The Romans influenced by the Greeks believed in many gods as well. Early Roman religion developed a belief in a triad of gods who shared the same temple. One example of this sharing of a temple was the gods of Jupiter, Juno and Minerva who later became known as the Capitoline Triad (Adkins & Adkins, 2004). Roman religion differed than Greek religion in that the practice of religious rituals was dictated by the government to be performed in a certain manner. The government established a hierarchy of priests and officials led by the king to make requests to perform rites and sacrifices to the gods in order to benefit the community as a whole. As the Roman community grew religion became closely related to politics and society. This created a state religion that would grow with the Roman society as gods were absorbed from other cultures including Greek gods from colonies in Italy (Adkins & Adkins, 1996). The Roman religious practice also differed than the Greeks religious expression in that the Romans believed in spirits or a divine power rather than a god with human characteristics. The Roman people were free to believe what they wanted to believe about their gods given that any rituals performed were performed in the correct manner as dictated by the government. Similarly the Romans did not have any sacred writing of religious expression early on like the Greeks. With the Roman Empire growing and adopting other religions the state religion remained the most prominent expression of religion through out the empire. However, as eastern nations came under the empire rule these nations were accustomed to worshiping their kings as gods which in the Roman way eventually was adopted by worshipping Roman rulers. The worship of an emperor quickly became a test of the people’s loyalty to Rome. The people of Rome were free to worship gods of their choice as long as they paid homage to the emperor (Adkins & Adkins, 1996). The Roman empire continued to grow and the adoption of other religions continued to include Christianity. The Romans were first made aware of Christianity in scattered Jewish communities outside of Palestine. Missionaries spread the Christian religion into non-Jew communities. Christianity was always conflicting with other religions and civil authorities. As years passed on Christianity spread throughout communities in the empire. Eventually Christianity was blamed for the fires that destroyed much of Rome by Nero in 64 (Adkins & Adkins, 1996). The Christian religion would eventually become a major religion in the Roman empire despite the many emperors that tried to suppress and exterminate the Christian religion. Communities were establishing churches as a place of worship all over the Roman empire. This is much different than in the ancient Greeks times that influenced early Roman practices of several gods to worship. As persecutions of Christians ended Christianity became the religion of the Roman empire and pagan worshiping was banned (Adkins & Adkins, 1996). This is quite a shift in religious expression from when the Romans first started to worship gods with the influence of the Greeks. What started with an attitude of worshipping multiple gods and those gods having a direct influence on daily life, people shifted to a more spiritual faith driven expression where people would worship in congregations to a single god.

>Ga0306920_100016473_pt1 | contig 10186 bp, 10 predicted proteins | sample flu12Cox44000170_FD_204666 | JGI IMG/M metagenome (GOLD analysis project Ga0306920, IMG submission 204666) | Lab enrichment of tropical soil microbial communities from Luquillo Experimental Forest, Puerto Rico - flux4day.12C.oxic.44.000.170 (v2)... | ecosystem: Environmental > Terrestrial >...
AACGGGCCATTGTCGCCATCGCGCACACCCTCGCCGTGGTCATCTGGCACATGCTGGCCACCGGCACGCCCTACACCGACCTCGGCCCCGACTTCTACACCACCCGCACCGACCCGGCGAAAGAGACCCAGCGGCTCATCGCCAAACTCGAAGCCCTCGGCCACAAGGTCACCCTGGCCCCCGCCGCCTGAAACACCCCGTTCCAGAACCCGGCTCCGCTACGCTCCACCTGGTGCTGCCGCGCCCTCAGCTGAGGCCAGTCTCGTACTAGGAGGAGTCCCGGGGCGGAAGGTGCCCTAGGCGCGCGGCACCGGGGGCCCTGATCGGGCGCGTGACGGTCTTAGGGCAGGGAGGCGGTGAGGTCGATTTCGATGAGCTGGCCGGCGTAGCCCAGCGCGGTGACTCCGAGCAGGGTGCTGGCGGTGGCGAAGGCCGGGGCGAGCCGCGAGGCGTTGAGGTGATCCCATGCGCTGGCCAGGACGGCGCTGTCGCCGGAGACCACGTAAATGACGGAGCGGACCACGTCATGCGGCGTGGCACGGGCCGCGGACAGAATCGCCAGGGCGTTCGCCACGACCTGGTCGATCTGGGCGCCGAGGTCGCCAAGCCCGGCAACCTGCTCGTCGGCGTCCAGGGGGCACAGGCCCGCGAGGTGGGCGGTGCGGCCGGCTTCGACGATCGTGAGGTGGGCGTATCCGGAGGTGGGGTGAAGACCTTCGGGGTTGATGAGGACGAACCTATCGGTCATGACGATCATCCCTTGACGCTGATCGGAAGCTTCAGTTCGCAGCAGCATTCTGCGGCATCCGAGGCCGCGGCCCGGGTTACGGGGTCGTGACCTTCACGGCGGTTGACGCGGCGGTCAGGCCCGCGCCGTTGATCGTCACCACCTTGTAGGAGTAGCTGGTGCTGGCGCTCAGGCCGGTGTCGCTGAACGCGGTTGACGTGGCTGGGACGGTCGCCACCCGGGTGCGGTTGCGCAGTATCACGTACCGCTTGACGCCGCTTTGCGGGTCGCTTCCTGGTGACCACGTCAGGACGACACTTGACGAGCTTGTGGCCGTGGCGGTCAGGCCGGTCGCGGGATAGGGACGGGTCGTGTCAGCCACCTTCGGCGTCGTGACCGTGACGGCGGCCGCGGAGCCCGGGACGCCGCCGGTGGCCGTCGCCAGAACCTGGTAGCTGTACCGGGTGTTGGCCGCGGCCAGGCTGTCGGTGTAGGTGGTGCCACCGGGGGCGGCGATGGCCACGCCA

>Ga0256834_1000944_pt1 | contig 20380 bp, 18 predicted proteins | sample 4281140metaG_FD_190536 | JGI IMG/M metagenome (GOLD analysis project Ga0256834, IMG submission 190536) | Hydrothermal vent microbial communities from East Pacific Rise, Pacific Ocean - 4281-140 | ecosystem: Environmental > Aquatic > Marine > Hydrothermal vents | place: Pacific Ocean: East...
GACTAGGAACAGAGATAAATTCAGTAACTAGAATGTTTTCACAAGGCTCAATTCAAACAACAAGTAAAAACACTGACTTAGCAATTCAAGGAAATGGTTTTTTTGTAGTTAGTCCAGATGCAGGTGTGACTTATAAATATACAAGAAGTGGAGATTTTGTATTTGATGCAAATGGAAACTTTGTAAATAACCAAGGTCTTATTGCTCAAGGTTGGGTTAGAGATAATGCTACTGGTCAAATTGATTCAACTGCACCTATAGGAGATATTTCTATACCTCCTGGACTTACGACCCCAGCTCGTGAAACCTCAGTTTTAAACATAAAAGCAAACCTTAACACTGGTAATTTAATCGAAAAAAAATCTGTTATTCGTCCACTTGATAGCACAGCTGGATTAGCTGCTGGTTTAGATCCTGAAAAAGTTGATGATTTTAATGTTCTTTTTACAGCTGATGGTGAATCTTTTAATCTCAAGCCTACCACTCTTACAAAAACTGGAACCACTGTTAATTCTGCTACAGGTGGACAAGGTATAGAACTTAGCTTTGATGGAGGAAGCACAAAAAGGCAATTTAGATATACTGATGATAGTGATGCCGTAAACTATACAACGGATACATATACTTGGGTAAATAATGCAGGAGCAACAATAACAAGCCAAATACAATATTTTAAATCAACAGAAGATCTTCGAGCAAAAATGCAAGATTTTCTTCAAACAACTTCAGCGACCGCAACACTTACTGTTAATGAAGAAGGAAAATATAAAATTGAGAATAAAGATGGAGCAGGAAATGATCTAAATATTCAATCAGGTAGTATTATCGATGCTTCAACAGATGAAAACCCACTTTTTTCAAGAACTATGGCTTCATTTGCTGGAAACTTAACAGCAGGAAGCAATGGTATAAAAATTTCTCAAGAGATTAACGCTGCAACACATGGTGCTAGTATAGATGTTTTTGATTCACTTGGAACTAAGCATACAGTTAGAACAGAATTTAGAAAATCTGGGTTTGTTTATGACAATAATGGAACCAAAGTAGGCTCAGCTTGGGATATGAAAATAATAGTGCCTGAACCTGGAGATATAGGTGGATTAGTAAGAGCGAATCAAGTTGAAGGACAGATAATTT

Religious beliefs that were started by the ancient Greeks influenced many cultures to include the Romans, the Jews and early Christians. Through the rise and fall of the Roman empire and the spread of Christianity through Greek communities many Greeks still practiced worshipping the Olympian gods even though the temples were ordered closed. Throughout the Greek and Roman time periods religious expression seemed to always be in conflict with either a government state or other religions. Christianity began in conflict with other religions, the Roman Empire and the Jews. Today there still remains a different interpretation of the Christian faith which has lead to the creation of diverse sects and a history of division that exists today (Adkins & Adkins, 1996) Religious attitude and expression is today and will continue to evolve as cultures change and evolve. With the advances of science explaining many natural occurrences today people now seem to rely on a faith of a single god and spiritual worship rather than what the Romans and Greeks in believing several gods.

Reference

Adkins, Lesley., & Adkins, Roy. (2005). Gods and Goddesses of Ancient Greece. Handbook to
Life in Ancient Rome. Retrieved March 3, 2008, from Facts On File database.

Adkins, Lesley., & Adkins, Roy. (2004). Christianity in Ancient Rome. Handbook to Life in
Ancient Rome. Retrieved March 3, 2008, from Facts On File database.

Adkins, Lesley., & Adkins, Roy. (2004). Gods and Goddesses of Ancient Rome. Handbook to
Life in Ancient Rome. Retrieved March 3, 2008, from Facts On File database.

Adkins, Lesley., & Adkins, Roy. (1996). Christianity in Ancient Rome. Dictionary of Roman
Religion. Retrieved March 3, 2008, from Facts On File database.

Adkins, Lesley., & Adkins, Roy. (1996). Religion in Ancient Rome. Handbook to Life in Ancient
Rome. Retrieved March 3, 2008, from Facts On File database.

Fiero, Gloria K. (2006). The Humanistic Tradition (5th ed.). New York: McGraw-Hill.

Sacks, David. (2005). Religion in Ancient Greece. Encyclopedia of the Ancient Greek
World. Retrieved March 2, 2008, from Facts On File database.